floor, so it was not safe to dig out or remove anything.”
Three soft hot tubs were destroyed during the fire. Two others were not damaged. But the psychological effect of the incident was severe.
Donovan and Ballou had started their business two years ago in Henniker. They said they discovered a market for repairs, which saved customers money that, in the past, they might have spent on a new unit.
“People would come from all over because no one else could service their tubs,”Donovansaid.“Itfellintoourlap.”
They used trial and error to figure out how to replace a pump and smooth out wrinkles in the vinyl. They bought a Singer industrial sewing machine to connect the pieces. Ballou taught himself how to use it.
A rental increase and expansion of another business recently pushed the couple into Pittsfield, where they found a place to live and operate their business, all in the same building.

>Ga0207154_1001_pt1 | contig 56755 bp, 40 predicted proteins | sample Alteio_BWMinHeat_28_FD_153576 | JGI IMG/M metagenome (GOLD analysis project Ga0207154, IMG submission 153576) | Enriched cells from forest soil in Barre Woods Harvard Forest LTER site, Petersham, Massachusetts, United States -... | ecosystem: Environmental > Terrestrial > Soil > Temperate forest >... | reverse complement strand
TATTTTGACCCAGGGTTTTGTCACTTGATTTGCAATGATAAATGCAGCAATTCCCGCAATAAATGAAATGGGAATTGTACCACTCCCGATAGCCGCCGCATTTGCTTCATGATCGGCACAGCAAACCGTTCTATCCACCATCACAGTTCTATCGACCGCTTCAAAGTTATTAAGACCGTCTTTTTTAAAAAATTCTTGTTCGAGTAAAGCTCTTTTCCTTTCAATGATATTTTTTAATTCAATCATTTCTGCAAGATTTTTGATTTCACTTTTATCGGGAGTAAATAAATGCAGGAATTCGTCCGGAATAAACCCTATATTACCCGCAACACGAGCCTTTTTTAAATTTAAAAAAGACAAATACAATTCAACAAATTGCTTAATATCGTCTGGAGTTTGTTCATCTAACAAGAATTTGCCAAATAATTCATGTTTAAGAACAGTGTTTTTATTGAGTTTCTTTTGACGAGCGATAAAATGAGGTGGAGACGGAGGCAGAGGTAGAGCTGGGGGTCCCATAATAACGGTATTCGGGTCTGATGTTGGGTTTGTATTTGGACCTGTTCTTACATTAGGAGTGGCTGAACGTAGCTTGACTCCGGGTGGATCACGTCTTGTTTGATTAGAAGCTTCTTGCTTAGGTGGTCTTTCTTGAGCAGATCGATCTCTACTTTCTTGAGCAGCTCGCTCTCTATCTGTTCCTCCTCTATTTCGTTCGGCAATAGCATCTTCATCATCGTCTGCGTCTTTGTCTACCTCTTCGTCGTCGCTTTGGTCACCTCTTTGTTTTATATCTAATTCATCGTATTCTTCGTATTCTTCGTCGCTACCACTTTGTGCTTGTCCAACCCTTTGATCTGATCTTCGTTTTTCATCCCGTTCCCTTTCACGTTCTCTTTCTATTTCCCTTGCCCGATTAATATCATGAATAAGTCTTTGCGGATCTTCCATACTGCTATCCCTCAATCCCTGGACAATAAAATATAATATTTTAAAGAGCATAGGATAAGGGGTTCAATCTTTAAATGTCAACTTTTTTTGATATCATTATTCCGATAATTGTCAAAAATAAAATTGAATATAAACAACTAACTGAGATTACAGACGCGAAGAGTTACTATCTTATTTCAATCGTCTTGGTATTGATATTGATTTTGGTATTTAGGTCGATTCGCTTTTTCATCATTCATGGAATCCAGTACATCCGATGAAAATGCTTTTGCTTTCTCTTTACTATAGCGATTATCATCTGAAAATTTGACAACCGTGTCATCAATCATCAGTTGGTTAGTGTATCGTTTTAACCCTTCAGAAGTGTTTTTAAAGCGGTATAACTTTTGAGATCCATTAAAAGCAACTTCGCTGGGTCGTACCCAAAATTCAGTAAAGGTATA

They called themselves the odd couple, one sloppy like Oscar Madison (Donovan), the other neat like Felix Unger (Ballou).
They clicked and said that business was good, that they’d buy a damaged tub for a few hundred dollars, fix it, then sell it for $1,500 or more.
They had nothing left (after the fire), and they slept in their van for a while.
A pastor, Rev. Daniel Osgood of the Congregational Covenant Church in Greenfield, heard about their misfortune and offered to let them stay at the efficiency apartment attached to the church.
“A woman had just moved out and they lost everything,” the pastor said. “I told them they could stay for a couple of weeks.”
That’s their home. For now. They plan on re-opening their business, somewhere, somehow. “I am not a quitter,” Ballou said.
They wanted to make sure that the people, the strangers, who helped them received some credit. After the fire, Donovan stood outside in the early-morning cold with no shirt and no shoes.
A resident returned from his home and gave Donovan a shirt and sweatshirt. The shoes he brought were too small.
He asked what size I am and I told him 11,” Donovan said. “He said these are nines, so he took his shoes off his feet and gave them to me. They were a 12.”
“Look,” he continued, “I’m wearing them right now.”